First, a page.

I had quite the navel-gazing post planned today, but I can’t quite work up the muster to tackle it. Instead, I present to you three recipes I’ve tried and loved over the past week, with my modifications.
BBQ Boneless Country Style Ribs with Portobello Baked Fries with Red Pepper Aioli
Sometimes you’re just in the mood for a big, meaty rib, grilled, slathered in barbecue sauce.
I marinated the ribs for eight hours in regular Coke. Just Coke. The expert who taught me this years ago swears by Pepsi, but we’re a Coke household so that’s what I had. Now this is gross when you think about it–like really think about it–but soda (pop) has this way of dissolving meat (and other foods) upon contact. If you’re a soda drinker, it’s the equivalent of a mouth swish after a big cheeseburger and fries. So soda makes your meat more tender because it starts dissolving the fiber of the meat that keep it together. The flavor of the meat is only mildly sweet, which will work well with whatever sauce you choose.
After about 20 minutes on the grill high heat, turning once, the meat started to look done so it was time for the sauce. I used Sweet Baby Ray’s Honey Chipotle sauce. High fructose corn syrup be damned, I love Sweet Baby Ray’s and have for years. Apply sauce to one side, close the grill and let it be for 5-7 minutes, then turn them and do the same on the other side.
Also, always let your meat sit five minutes after grilling or cooking. I learned this from Rachael Ray, and I really hesitate to ever say I learned anything from Rachael Ray, but it works. It locks in the juices and just … settles the meat. Trust me.
To counter the calorie explosion in the meat, I made portobello baked fries. A few changes:
I didn’t slice my own mushrooms–the store sells pre-sliced portobellos in a bin. I didn’t worry about the gills, which were still there in the pre-sliced mushrooms. Didn’t matter to me.
I failed at being Italian and didn’t have an egg, so I shook my mushroom slices in olive oil and then coated them. There wasn’t enough coating that stuck to be crunchy, but the flavor was there.
For my breading, I used: an equal part whole wheat breadcrumbs and panko, grated parmesan cheese, parsley, granulated garlic, salt, and pepper. Proud Italian Cook mentions using polenta in the breading, but that would have been too much work for me. Maybe next time.
To counter the low-calorie mushrooms, I made the red pepper aioli. Aioli is a fancy word for flavored mayo. Made it with Kraft mayo with olive oil and marinated mild sweet red peppers.
From the same blog (Proud Italian Cook… follow it… love it) this eggplant salad sandwich was amazing. Here’s a picture of the ones I made:
A pair of changes:
- I fried half my eggplant and baked the other half. I didn’t find any noticeable difference between fried pieces and baked pieces, and baked is healthier, so I’ll do that from now on.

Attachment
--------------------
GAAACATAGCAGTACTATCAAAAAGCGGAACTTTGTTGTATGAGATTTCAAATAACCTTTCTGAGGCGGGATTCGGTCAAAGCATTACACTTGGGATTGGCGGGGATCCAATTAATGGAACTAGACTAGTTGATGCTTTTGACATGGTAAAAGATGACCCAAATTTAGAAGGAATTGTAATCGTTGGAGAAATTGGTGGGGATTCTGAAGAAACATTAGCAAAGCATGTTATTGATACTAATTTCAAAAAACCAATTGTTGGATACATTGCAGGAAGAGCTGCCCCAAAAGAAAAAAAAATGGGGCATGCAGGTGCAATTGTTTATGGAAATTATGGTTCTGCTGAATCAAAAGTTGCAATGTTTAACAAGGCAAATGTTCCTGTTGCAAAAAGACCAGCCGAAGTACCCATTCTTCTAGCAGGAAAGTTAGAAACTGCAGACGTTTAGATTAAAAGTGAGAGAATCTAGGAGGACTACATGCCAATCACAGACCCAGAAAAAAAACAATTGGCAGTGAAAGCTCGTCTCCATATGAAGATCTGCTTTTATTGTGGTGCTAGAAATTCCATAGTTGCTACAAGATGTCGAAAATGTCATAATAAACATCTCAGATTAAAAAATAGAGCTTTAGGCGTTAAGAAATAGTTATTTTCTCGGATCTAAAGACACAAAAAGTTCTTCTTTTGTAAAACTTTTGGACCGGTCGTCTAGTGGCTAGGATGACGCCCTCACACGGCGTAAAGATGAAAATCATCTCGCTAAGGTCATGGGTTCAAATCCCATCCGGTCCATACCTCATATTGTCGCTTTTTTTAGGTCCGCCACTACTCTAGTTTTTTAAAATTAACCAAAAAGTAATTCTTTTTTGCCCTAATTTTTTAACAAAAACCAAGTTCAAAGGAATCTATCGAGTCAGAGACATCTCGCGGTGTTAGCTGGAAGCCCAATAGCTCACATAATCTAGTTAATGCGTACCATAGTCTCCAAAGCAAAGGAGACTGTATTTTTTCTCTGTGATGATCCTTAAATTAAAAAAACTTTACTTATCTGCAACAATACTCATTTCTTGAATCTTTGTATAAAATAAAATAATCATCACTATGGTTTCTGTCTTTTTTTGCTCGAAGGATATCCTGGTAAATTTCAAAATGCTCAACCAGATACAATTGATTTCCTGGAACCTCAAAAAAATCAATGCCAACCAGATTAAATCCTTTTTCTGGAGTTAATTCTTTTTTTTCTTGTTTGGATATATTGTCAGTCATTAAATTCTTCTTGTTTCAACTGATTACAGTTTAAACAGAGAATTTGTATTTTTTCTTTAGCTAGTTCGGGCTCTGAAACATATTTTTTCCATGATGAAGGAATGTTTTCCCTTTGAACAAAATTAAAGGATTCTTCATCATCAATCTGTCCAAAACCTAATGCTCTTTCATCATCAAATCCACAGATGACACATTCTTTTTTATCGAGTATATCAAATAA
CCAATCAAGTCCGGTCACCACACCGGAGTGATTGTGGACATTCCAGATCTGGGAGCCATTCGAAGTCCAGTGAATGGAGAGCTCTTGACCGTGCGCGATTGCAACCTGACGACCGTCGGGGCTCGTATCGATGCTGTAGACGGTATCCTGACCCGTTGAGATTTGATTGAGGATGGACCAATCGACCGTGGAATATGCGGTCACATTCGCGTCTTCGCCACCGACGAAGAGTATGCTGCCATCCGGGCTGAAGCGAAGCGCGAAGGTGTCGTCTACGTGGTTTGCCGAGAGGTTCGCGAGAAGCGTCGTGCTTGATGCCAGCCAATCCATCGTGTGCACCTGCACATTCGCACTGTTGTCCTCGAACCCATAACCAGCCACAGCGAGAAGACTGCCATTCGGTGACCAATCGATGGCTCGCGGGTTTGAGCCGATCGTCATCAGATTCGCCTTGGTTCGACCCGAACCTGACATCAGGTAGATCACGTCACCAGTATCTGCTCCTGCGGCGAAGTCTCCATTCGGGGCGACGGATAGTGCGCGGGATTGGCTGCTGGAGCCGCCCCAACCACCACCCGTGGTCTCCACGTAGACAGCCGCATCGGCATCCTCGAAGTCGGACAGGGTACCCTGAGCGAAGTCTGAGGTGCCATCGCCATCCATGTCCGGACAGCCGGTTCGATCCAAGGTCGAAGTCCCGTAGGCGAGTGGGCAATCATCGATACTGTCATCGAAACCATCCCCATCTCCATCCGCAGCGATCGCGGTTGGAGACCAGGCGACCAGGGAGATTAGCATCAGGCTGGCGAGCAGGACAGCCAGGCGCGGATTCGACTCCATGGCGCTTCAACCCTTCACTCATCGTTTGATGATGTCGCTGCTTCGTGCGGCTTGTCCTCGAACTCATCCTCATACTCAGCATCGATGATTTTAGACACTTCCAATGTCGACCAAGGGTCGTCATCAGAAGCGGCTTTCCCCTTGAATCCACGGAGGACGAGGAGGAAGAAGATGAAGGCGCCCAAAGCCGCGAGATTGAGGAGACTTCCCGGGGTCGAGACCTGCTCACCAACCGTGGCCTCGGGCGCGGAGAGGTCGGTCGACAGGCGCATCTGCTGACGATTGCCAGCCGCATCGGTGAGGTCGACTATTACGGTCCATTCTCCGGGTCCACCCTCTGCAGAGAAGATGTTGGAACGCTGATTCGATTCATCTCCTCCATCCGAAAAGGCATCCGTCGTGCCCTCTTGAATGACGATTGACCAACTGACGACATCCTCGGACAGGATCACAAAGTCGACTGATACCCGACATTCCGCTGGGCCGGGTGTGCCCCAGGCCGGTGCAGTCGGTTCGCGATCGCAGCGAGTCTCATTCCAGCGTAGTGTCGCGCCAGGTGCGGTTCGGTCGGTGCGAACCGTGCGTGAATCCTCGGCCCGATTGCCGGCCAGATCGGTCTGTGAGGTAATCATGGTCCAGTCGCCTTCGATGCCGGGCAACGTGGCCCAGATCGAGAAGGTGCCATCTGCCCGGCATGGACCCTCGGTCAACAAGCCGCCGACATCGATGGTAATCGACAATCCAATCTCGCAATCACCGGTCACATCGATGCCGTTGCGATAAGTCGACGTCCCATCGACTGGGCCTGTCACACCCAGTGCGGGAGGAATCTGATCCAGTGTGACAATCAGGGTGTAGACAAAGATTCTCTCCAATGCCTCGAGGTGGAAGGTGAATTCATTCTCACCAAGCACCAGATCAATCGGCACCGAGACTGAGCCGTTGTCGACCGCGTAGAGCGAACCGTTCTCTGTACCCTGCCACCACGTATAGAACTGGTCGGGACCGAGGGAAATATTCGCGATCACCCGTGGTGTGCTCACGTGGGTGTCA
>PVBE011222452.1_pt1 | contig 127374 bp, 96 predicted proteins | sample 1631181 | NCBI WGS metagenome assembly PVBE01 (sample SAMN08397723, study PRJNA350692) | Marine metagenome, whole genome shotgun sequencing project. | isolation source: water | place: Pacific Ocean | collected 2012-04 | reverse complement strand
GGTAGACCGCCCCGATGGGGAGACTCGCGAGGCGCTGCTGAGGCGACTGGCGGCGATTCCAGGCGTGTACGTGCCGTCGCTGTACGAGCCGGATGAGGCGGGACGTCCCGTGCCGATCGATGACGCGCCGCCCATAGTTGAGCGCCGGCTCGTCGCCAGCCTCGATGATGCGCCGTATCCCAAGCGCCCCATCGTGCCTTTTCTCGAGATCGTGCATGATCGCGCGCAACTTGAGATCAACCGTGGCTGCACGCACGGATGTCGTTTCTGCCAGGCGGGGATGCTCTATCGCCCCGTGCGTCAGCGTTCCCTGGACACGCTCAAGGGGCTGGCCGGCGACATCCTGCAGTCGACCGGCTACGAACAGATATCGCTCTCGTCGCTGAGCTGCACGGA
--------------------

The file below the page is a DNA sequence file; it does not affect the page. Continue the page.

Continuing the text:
- I’d add more torn basil to the lettuce/vinaigrette mixture to kick up the flavor.
This meal is surprisingly quick to prepare, minus the time to preheat the oven. You can slice the tomatoes and cheese and ready the salad while the eggplant’s in the oven.
After that eggplant is cooked–which takes about 20 minutes at 450 to get to tender-crisp, turning once–all you have to do is stack, pin, and eat.
This is definitely a fork-and-knife sandwich. I made two per person but we probably could have handled three. This left us wanting more.
This was last night’s dinner and it was a hit. Gina’s recipe (at the link above) calls for chicken thighs but the breasts were cheaper at the store this week!
The side dish I made was an organic baby romaine salad with this Greek vinaigrette dressing, dried cranberries, and feta.
The whole dinner took about 30 minutes, not including marinating time.
I didn’t take a picture because I ate it too quickly. But here is Gina’s picture:
Instead of using my oven, I grilled the chicken on medium high after marinating it in the artichoke heart marinade for two hours, making sure to cut deep slashes in my chicken breasts so that the marinade would sink into it. I made a foil packet to grill the artichoke hearts. I started them both on the grill at the same time and they were done at the same time, so that was convenient.
The dressing was really tangy–I halved this recipe for two servings of salad and it still made extra, which I poured over the chicken and artichokes. I think that, despite what the recipe says, a 1:1 ratio of vinegar and oil always works better. One thing I hate is a dressing that tastes more of oil than anything else. So that’s what I did and it worked well.
I served it with two small slices each of cheddar bacon focaccia I got from our local grocer’s bakery.
Our plates were clean after this meal.
If you’re interested in the types of things I cook, or want to cook, follow me @ nutellabagel on Pinterest.